August 2007
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PE buyouts arrive in India

Private equity major Blackstone’s acquisition of 50% stake in Gokaldas Exports is significant in that it is the first major buyout of a listed company. With a takeover of Patni Computers likely soon, PE players operating in India have started doing what they do abroad, acquiring controlling stakes in listed companies. So far the great majority of PE investments in Indian companies have been more akin to portfolio investments. The change agent, however, is the willingness of at least some Indian promoters to sell out and not a sudden increase in risk appetite of PE players.

For PEs this makes sense. The value proposition, to use some jargon, that PEs bring to the table are primarily superior management skills. This includes perceived skills at cost cutting, improved supply-chain logistics and the ability to find clients using their global networks.

For Gokaldas Exports, India’s largest garment exporter, Blackstone’s global connections could help both at the front-end and the back-end. The PE acquirer would eventually exit, whether by selling in the markets or to a strategic investor, but it would have to deliver a long-term value proposition to make the exit profitable. Buyouts also have a beneficial spin-off for the economy in that they release risk capital for investments in newer areas. PEs would unlock value in established businesses while local capital moves to newer areas where it is perhaps better placed to manage the environment.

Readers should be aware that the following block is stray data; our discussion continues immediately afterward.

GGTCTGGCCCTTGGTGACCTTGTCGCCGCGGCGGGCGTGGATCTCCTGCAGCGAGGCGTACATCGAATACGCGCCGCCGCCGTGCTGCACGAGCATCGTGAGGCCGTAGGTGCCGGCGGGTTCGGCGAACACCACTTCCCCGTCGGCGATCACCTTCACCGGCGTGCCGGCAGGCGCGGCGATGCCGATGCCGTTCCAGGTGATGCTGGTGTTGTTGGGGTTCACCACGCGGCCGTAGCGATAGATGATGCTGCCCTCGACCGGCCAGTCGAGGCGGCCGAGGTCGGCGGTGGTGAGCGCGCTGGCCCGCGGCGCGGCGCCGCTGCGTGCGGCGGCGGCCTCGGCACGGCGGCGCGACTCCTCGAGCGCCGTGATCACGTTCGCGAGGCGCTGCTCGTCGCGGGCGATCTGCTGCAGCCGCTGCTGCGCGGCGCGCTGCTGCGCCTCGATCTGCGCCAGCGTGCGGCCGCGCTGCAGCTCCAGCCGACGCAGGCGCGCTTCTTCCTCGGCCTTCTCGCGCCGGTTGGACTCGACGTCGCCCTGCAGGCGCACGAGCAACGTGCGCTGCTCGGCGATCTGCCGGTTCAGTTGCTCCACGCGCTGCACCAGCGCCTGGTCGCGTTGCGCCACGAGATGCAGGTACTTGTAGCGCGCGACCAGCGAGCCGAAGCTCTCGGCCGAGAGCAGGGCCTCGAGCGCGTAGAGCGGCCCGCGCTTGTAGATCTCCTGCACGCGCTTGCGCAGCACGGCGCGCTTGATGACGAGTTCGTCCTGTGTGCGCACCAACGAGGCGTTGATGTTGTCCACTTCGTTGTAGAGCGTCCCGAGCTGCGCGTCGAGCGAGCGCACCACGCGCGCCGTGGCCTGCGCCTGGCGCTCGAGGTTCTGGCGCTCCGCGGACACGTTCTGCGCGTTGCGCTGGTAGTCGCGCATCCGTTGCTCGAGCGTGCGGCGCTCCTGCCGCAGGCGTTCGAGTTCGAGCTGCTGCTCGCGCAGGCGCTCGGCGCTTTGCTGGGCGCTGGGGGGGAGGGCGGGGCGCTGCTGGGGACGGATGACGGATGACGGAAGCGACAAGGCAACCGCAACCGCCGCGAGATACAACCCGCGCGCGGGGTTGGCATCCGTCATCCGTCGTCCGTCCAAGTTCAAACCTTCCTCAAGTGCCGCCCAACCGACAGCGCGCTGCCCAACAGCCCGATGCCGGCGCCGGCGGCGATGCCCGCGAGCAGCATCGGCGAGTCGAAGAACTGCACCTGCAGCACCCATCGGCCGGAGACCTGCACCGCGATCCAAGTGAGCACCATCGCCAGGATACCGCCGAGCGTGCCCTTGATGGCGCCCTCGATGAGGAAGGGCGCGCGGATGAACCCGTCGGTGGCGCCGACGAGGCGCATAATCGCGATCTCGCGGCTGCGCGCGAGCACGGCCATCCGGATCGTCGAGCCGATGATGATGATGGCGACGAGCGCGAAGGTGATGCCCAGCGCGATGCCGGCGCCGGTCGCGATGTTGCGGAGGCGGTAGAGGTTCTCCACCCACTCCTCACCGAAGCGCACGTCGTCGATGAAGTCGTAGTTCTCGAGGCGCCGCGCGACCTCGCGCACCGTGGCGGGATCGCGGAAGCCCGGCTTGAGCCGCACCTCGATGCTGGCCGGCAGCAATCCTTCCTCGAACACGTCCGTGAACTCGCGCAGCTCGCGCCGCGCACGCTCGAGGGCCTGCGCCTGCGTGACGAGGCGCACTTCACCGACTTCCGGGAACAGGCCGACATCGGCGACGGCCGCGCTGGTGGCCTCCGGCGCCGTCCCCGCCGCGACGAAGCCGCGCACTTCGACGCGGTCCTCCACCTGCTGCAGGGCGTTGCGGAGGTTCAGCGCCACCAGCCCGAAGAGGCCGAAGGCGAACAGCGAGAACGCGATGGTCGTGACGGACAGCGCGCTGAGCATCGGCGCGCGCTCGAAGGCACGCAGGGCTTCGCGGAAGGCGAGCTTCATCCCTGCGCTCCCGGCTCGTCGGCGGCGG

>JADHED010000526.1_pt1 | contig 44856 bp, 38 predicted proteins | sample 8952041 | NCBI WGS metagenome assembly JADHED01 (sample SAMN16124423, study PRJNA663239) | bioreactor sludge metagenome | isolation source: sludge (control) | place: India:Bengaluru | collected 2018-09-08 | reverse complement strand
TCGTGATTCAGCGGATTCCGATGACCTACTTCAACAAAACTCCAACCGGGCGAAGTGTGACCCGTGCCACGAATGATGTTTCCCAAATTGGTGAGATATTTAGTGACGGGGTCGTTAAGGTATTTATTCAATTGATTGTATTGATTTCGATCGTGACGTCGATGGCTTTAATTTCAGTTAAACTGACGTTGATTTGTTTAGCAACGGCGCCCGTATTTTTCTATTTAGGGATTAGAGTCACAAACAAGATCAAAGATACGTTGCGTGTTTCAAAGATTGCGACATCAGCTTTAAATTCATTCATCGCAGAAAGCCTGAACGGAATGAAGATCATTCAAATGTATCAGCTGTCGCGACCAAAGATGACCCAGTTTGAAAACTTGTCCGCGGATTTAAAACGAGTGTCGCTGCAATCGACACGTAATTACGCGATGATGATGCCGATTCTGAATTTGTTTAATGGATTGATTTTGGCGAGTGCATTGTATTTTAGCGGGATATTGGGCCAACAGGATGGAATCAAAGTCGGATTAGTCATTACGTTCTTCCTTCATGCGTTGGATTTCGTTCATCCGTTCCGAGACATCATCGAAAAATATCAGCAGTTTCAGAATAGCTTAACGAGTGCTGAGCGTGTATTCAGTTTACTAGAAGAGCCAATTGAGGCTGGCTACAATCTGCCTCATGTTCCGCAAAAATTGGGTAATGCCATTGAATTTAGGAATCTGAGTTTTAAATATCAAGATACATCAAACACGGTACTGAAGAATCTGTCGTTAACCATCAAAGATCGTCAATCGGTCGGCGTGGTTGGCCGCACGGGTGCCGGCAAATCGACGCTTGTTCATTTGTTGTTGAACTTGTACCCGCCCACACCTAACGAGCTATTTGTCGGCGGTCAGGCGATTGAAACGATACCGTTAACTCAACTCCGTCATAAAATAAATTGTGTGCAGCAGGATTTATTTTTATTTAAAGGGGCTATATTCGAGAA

In the process, PE acquisitions would set in motion a value-creating capital rotation. Portfolio investments, such as Carlyle’s stake in HDFC or Temasek’s stake in Tata Teleservices, will however continue because the promoters of the best Indian companies are not looking to sell. But there will be plenty of mid-sized company owners who may be.

The logical progression of this nascent PE buyout trend is hostile takeovers. There are numerous Indian companies where a change in management could materially improve prospects. But in most such cases promoters are loath to sell out. A hostile PE takeover of such companies would help unlock value. While Indian promoters need to take note of the possibility, the regulators and financial institutions would do well to develop a more positive view of corporate raids, which has not been the case so far.
Source: Economic Times

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